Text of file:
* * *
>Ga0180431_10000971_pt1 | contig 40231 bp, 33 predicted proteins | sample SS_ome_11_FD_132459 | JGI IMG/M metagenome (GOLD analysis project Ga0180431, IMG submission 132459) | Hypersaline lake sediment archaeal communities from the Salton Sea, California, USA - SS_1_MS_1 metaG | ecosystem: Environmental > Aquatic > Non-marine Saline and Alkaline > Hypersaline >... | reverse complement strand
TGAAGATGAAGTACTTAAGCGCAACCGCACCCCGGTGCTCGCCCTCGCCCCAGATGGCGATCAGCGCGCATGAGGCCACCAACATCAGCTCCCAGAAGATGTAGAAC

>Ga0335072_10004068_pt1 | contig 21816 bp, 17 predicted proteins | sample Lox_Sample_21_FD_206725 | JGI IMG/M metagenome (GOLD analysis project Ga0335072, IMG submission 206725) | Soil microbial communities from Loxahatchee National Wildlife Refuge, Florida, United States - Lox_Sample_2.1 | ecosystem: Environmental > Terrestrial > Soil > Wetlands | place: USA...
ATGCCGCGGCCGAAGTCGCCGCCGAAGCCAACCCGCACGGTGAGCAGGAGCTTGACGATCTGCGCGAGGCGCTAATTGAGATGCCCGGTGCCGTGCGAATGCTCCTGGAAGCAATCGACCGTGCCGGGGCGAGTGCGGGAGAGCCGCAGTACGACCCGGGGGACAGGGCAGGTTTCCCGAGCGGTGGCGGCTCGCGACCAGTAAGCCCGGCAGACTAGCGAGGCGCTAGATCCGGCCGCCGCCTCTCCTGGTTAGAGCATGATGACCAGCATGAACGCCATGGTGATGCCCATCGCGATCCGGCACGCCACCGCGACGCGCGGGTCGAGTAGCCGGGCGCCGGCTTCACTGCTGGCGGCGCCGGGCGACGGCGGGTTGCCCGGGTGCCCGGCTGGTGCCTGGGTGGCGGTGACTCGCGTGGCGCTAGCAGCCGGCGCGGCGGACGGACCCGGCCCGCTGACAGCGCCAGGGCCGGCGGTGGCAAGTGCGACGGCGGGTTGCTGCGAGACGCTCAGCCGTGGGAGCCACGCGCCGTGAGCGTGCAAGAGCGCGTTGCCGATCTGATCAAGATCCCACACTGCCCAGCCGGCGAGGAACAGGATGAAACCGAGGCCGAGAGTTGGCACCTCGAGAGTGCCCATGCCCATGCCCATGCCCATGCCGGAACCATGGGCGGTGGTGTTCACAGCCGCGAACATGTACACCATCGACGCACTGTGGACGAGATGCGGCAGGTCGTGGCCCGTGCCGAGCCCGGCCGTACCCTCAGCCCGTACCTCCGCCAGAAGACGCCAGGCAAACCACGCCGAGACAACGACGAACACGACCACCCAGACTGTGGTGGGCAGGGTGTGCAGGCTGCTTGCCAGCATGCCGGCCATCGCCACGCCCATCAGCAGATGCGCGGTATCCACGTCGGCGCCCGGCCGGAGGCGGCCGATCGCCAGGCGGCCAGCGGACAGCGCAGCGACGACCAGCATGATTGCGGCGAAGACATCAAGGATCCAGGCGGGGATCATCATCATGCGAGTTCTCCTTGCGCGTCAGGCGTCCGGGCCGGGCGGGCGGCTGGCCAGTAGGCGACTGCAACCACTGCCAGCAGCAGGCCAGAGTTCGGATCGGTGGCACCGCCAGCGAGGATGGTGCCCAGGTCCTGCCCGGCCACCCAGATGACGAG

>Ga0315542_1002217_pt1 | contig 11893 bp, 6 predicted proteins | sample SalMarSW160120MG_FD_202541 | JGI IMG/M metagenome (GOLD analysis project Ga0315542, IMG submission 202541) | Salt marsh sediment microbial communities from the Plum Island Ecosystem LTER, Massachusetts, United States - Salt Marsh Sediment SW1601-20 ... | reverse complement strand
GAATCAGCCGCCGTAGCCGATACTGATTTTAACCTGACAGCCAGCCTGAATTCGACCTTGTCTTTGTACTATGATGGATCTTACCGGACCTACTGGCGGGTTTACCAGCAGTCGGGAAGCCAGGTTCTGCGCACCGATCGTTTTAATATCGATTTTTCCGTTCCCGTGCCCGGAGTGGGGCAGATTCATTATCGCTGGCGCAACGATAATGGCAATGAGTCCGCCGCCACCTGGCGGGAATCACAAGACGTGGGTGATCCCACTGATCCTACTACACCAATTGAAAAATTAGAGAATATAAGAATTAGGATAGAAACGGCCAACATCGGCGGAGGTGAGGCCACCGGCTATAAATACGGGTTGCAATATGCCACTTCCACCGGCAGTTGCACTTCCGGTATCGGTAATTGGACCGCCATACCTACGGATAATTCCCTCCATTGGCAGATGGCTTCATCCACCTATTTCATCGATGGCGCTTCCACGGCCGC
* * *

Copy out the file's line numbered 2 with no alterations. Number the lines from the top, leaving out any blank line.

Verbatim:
TGAAGATGAAGTACTTAAGCGCAACCGCACCCCGGTGCTCGCCCTCGCCCCAGATGGCGATCAGCGCGCATGAGGCCACCAACATCAGCTCCCAGAAGATGTAGAAC